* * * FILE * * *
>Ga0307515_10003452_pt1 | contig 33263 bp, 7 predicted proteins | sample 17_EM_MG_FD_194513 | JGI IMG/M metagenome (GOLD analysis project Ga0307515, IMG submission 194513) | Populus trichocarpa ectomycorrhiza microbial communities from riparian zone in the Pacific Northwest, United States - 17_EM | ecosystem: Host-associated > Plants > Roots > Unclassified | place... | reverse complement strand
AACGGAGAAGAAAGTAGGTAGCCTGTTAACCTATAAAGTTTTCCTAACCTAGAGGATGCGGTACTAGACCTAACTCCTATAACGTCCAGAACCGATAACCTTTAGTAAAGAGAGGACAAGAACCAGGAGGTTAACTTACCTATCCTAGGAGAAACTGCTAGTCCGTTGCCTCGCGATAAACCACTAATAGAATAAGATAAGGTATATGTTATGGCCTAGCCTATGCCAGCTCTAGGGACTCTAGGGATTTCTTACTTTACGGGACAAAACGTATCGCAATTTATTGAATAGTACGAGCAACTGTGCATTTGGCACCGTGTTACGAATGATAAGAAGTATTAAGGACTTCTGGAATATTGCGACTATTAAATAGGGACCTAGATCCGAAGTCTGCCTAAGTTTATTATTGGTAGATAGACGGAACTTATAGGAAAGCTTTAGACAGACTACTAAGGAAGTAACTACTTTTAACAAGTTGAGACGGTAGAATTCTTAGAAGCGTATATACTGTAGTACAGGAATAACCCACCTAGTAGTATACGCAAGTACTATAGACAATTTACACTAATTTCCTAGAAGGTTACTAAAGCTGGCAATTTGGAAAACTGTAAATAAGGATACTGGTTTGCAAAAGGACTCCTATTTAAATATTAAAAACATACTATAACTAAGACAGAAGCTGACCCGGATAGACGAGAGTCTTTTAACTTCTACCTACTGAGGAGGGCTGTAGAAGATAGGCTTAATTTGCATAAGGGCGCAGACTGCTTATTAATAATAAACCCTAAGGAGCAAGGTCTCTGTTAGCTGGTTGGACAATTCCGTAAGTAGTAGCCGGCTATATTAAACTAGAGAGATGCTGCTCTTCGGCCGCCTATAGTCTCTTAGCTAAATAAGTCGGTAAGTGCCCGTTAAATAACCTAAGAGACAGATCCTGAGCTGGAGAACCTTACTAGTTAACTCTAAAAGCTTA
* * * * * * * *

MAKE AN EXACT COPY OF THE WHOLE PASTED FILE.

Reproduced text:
>Ga0307515_10003452_pt1 | contig 33263 bp, 7 predicted proteins | sample 17_EM_MG_FD_194513 | JGI IMG/M metagenome (GOLD analysis project Ga0307515, IMG submission 194513) | Populus trichocarpa ectomycorrhiza microbial communities from riparian zone in the Pacific Northwest, United States - 17_EM | ecosystem: Host-associated > Plants > Roots > Unclassified | place... | reverse complement strand
AACGGAGAAGAAAGTAGGTAGCCTGTTAACCTATAAAGTTTTCCTAACCTAGAGGATGCGGTACTAGACCTAACTCCTATAACGTCCAGAACCGATAACCTTTAGTAAAGAGAGGACAAGAACCAGGAGGTTAACTTACCTATCCTAGGAGAAACTGCTAGTCCGTTGCCTCGCGATAAACCACTAATAGAATAAGATAAGGTATATGTTATGGCCTAGCCTATGCCAGCTCTAGGGACTCTAGGGATTTCTTACTTTACGGGACAAAACGTATCGCAATTTATTGAATAGTACGAGCAACTGTGCATTTGGCACCGTGTTACGAATGATAAGAAGTATTAAGGACTTCTGGAATATTGCGACTATTAAATAGGGACCTAGATCCGAAGTCTGCCTAAGTTTATTATTGGTAGATAGACGGAACTTATAGGAAAGCTTTAGACAGACTACTAAGGAAGTAACTACTTTTAACAAGTTGAGACGGTAGAATTCTTAGAAGCGTATATACTGTAGTACAGGAATAACCCACCTAGTAGTATACGCAAGTACTATAGACAATTTACACTAATTTCCTAGAAGGTTACTAAAGCTGGCAATTTGGAAAACTGTAAATAAGGATACTGGTTTGCAAAAGGACTCCTATTTAAATATTAAAAACATACTATAACTAAGACAGAAGCTGACCCGGATAGACGAGAGTCTTTTAACTTCTACCTACTGAGGAGGGCTGTAGAAGATAGGCTTAATTTGCATAAGGGCGCAGACTGCTTATTAATAATAAACCCTAAGGAGCAAGGTCTCTGTTAGCTGGTTGGACAATTCCGTAAGTAGTAGCCGGCTATATTAAACTAGAGAGATGCTGCTCTTCGGCCGCCTATAGTCTCTTAGCTAAATAAGTCGGTAAGTGCCCGTTAAATAACCTAAGAGACAGATCCTGAGCTGGAGAACCTTACTAGTTAACTCTAAAAGCTTA